Clive (yapman) wrote in ffproductions,

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It gets tricky when there's a stupidly long thread, and that's where this idea has come from, so I thought I'd give it a nice, visible place of it's own.

I (and apparently jimfer) like the idea of local reputations.

It's a simple concept, that may not be easy to explain, so bear with me if I'm not appearing to make sense.

Every community in the game, will have a reputation score for each player (yeah, I know, it's a damn big table). Actions players take will have an instantaneous effect on the score in their local community (breaking contracts, helping out caravans, supplying desperately needed foodstuffs, whatever). The complicated bit, is where we then have those reputations 'ripple' out from where they occurred. Basically, we then have another (large) table which determines the effect the reputation score in each location affects that in the others, which will be based on things like distance and ease of travel between them. This, then, gets applied at every (daily) update. Also, reputations will tend to decay back to 0 (neutral) over time.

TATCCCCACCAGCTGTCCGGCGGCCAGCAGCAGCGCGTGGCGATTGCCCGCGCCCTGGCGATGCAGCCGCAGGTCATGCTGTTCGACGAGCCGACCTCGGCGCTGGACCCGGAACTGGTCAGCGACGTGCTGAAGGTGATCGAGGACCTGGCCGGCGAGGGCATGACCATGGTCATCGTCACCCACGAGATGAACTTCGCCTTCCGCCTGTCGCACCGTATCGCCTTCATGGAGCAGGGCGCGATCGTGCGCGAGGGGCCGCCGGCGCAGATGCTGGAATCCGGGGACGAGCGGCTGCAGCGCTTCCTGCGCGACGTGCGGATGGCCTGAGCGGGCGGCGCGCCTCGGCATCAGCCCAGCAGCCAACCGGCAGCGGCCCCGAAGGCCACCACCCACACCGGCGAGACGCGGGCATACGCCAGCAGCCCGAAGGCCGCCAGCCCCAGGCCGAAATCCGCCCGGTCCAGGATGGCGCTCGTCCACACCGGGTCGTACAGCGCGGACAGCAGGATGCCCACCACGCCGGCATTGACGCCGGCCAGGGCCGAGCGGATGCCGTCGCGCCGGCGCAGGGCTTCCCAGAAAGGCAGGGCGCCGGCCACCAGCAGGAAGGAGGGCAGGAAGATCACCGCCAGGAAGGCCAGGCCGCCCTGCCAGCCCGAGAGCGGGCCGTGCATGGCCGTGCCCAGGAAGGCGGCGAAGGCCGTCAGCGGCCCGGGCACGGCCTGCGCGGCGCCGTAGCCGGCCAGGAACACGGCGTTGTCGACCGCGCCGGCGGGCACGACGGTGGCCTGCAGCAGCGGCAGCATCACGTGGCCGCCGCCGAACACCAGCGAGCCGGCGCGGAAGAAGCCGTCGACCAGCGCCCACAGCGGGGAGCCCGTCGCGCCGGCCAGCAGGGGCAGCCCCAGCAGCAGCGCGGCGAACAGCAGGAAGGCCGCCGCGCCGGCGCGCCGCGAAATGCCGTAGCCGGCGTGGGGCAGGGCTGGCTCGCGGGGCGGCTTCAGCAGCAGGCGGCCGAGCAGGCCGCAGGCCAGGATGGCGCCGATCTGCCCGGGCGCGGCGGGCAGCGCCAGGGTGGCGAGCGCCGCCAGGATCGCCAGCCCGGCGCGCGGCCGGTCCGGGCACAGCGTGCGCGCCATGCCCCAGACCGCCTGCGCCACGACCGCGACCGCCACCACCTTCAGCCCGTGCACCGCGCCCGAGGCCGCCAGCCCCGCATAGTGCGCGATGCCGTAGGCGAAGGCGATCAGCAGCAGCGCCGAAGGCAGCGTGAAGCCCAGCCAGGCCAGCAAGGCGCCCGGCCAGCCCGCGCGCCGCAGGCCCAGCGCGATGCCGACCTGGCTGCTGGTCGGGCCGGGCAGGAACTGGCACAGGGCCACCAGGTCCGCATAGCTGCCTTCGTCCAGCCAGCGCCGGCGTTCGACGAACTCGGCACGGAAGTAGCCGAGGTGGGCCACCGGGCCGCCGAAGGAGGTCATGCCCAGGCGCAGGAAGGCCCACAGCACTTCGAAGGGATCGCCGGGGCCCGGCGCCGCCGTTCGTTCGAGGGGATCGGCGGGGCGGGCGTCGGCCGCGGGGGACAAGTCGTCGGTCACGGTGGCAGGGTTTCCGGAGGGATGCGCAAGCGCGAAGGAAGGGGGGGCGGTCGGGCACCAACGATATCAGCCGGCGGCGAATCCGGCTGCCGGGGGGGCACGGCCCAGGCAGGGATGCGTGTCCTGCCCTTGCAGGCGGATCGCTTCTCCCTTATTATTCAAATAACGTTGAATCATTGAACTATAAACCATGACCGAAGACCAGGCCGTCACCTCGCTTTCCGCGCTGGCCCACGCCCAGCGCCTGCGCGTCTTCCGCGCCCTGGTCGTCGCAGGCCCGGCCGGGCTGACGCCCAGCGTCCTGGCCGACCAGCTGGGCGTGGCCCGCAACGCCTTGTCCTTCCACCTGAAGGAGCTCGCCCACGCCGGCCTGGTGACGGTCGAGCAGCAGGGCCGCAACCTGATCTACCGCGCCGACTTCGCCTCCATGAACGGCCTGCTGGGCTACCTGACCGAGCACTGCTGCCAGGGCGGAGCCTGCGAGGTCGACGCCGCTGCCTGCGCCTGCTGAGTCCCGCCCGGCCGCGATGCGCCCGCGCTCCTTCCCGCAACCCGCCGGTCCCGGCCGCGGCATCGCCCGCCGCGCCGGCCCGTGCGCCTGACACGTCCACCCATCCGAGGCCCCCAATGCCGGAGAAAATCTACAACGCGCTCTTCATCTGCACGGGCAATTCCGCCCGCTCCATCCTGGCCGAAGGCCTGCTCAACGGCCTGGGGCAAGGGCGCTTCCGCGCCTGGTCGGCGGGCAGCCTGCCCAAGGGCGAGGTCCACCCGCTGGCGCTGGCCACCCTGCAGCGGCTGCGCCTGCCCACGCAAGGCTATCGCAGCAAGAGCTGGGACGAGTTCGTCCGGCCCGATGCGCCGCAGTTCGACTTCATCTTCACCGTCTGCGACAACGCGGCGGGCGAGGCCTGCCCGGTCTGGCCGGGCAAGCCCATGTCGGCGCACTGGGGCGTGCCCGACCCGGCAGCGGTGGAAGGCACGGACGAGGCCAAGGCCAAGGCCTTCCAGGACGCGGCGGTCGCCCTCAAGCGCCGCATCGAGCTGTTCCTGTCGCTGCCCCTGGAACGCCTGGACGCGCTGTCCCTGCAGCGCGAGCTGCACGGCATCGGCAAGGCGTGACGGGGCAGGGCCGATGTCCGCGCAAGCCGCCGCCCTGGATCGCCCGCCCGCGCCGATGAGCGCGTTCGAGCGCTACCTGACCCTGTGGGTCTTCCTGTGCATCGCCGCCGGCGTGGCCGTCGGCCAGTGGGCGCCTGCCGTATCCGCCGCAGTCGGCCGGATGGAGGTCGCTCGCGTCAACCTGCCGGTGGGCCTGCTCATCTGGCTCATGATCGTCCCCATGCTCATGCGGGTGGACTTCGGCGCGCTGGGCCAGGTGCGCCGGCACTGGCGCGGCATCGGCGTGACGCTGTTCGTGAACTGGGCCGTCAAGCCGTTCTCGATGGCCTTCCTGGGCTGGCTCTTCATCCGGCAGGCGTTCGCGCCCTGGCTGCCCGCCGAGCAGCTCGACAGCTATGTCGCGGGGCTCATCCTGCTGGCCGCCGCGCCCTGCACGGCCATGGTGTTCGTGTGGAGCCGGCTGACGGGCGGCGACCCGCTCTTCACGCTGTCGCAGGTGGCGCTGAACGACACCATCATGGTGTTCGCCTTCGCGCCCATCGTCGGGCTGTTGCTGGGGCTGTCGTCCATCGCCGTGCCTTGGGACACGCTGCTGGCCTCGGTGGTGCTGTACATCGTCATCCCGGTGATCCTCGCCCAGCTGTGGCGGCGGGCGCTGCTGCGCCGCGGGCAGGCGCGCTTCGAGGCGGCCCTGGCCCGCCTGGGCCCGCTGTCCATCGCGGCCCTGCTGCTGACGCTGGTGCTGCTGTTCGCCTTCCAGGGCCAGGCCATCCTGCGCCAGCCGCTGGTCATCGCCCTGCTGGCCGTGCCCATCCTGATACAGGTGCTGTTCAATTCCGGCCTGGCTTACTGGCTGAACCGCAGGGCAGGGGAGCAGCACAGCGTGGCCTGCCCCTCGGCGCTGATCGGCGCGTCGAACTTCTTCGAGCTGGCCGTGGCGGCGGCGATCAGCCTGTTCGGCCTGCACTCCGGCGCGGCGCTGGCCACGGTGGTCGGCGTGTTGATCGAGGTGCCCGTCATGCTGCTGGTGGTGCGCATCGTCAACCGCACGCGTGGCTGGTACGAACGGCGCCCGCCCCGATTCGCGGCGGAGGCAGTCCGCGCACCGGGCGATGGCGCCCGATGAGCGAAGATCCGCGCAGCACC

What does this mean? Well, simply put, you can outrun a bad reputation. It should catch up with you eventually, unless of course, you perform good works to counteract it (or it just isn't very bad). Theoretically, depending upon the variables we use, it might be possible to run both a good reputation in one locale, and a bad one in another, although if we decide to allow this, it should be hard.

Now, obviously we have your reputation affect how NPCs interact with your character. The prices you get, the amount any law enforcement harass you, etc. Also, we let players check the local reputation of any players they are interacting with (and I mean the location of the player making the check), in order that they can decide how to react and whether to form contracts, and the like.

So, what do the rest of you think?
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